iOS security is typically a hot topic, and it certainly has been lately, especially as cracking options start to find their way out into the real world.
Recently, for instance, it was reported that police departments in the United States are starting to buy Grayshift’s cracking option, what they call GrayKey, which is giving them unprecedented access to previously secured iOS devices. Now, in a new report from Motherboard, we can get a look at potential speeds at which GrayKey (and some other cracking options) can bypass a passcode.
Up to this point, there has been a debate on how fast something like GrayKey can bypass an iOS device that’s secured by a passcode. Of course, it depends on how many digits there are. A 4-digit passcode is the easiest to bypass, with expectations that it could last just a few hours. But, based on this report, it looks like it’s much, much faster.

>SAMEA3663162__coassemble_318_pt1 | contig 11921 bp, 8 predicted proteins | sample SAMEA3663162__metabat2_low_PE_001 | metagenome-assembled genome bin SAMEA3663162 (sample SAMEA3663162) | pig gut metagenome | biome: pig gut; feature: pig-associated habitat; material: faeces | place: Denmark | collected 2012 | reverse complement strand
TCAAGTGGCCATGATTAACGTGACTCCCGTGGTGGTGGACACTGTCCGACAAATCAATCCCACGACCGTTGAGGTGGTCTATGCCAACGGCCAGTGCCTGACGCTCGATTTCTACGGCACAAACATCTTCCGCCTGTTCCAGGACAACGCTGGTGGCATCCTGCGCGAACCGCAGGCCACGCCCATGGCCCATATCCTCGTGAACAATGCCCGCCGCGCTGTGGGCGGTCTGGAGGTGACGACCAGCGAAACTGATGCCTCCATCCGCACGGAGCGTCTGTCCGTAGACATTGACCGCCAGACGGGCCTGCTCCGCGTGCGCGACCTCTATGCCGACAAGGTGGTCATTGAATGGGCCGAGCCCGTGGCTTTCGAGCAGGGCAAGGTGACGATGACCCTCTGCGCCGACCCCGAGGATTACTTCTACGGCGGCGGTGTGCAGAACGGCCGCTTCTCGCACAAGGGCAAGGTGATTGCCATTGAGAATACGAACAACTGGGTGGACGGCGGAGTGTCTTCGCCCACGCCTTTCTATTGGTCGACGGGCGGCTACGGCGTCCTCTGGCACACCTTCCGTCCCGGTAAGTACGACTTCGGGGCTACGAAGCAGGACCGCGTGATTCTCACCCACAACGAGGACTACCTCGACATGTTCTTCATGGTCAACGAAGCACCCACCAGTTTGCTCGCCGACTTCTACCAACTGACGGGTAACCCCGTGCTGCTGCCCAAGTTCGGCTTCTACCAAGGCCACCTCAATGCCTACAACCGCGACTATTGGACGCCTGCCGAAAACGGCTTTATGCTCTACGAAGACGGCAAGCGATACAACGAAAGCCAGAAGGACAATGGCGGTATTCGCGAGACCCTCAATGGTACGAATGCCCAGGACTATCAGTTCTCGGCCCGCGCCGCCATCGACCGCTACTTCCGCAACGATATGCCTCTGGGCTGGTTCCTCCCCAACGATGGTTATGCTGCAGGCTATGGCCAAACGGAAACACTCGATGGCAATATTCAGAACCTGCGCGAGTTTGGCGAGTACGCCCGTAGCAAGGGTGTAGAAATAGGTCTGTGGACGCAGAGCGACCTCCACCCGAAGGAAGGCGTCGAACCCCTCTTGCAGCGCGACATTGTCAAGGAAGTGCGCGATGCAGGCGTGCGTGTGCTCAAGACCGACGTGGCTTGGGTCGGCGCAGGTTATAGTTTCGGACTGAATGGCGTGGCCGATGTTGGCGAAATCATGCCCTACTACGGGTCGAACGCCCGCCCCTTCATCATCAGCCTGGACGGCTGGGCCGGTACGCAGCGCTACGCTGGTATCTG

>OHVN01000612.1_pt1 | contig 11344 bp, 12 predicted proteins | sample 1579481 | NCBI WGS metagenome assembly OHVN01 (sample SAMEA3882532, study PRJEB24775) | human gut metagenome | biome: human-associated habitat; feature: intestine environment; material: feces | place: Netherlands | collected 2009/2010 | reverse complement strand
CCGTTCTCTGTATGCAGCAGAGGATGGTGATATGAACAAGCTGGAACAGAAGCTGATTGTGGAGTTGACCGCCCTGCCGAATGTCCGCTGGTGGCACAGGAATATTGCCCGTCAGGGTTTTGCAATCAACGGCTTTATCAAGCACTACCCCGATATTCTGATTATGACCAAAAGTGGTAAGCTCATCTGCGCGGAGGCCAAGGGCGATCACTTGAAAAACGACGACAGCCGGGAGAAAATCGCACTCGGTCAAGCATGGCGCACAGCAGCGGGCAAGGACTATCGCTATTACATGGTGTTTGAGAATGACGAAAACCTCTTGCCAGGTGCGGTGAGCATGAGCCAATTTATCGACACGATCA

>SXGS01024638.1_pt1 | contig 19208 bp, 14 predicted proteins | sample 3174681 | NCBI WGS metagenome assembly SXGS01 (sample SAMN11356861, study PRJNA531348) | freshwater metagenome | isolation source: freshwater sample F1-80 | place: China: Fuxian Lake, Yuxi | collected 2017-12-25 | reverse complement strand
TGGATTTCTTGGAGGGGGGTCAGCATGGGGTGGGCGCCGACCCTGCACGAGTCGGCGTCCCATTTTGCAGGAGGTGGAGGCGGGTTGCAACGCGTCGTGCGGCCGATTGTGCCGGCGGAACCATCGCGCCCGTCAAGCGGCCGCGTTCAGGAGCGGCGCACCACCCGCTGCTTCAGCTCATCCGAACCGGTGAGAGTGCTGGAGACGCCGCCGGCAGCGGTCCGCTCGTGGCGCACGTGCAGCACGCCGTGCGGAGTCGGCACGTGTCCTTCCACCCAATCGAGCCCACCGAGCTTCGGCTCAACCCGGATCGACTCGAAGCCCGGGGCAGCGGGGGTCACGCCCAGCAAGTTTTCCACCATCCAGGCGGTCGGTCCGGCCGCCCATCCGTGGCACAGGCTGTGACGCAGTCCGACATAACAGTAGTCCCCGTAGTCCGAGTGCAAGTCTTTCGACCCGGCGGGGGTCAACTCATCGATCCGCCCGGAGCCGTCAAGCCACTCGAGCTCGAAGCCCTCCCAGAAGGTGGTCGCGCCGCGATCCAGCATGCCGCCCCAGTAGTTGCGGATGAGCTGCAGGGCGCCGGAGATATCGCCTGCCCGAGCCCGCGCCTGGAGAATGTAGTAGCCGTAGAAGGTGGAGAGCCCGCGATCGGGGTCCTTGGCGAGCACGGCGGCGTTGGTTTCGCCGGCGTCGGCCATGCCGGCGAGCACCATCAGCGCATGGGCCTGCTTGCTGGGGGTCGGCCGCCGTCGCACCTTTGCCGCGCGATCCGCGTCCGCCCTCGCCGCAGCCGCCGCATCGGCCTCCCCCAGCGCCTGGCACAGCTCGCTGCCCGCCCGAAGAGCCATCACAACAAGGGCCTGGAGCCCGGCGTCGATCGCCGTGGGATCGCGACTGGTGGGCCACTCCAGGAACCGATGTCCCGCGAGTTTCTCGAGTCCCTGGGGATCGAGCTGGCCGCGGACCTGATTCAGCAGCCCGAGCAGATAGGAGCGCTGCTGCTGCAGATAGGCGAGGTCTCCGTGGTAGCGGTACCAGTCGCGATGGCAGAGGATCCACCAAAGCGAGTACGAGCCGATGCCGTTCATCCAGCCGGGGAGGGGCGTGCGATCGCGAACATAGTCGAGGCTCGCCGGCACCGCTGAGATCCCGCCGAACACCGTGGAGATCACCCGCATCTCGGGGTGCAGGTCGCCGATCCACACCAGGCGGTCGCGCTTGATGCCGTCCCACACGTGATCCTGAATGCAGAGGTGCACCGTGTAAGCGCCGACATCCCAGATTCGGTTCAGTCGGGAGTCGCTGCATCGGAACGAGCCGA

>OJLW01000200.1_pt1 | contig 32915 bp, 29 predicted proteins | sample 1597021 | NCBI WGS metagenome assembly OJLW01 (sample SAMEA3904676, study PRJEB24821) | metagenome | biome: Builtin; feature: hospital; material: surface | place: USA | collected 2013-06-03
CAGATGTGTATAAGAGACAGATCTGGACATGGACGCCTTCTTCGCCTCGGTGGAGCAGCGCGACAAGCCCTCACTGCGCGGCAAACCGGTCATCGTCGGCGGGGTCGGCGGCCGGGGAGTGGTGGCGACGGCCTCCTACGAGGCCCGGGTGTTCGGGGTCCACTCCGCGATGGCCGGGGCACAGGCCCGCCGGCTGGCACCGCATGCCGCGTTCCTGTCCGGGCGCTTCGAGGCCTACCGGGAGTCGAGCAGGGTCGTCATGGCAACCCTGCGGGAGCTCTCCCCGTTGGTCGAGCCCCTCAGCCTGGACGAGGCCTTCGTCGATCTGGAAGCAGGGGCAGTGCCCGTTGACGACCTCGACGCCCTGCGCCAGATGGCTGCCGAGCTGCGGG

As noted by Matthew Green, an assistant professor and cryptographer at the Johns Hopkins Information Security Institute, it might take GrayKey only six and a half minutes to bypass a 4-digit passcode. A six-digit passcode? About 11 hours on average, or just over 22 hours in a worst-case scenario:
Guide to iOS estimated passcode cracking times (assumes random decimal passcode + an exploit that breaks SEP throttling):
4 digits: ~13min worst (~6.5avg)
6 digits: ~22.2hrs worst (~11.1avg)
8 digits: ~92.5days worst (~46avg)
10 digits: ~9259days worst (~4629avg)
— Matthew Green (@matthew_d_green) April 16, 2018
The consensus, as is par for the course, is that utilizing a longer passcode is the best possible method. The best scenario, though, is a longer alphanumeric passcode:
“People should use an alphanumeric passcode that isn’t susceptible to a dictionary attack and that is at least 7 characters long and has a mix of at least uppercase letters, lowercase letters, and numbers,” Ryan Duff, a researcher who’s studied iOS and the Director of Cyber Solutions for Point3 Security, told me in an online chat. “Adding symbols is recommended and the more complicated and longer the passcode, the better.”
The general rule of thumb has been the same for so many years: Use a long, complicated passcode for the best possible results. Going with a simple 4-digit code may be the easiest input option, but it isn’t the most secure.[via Motherboard]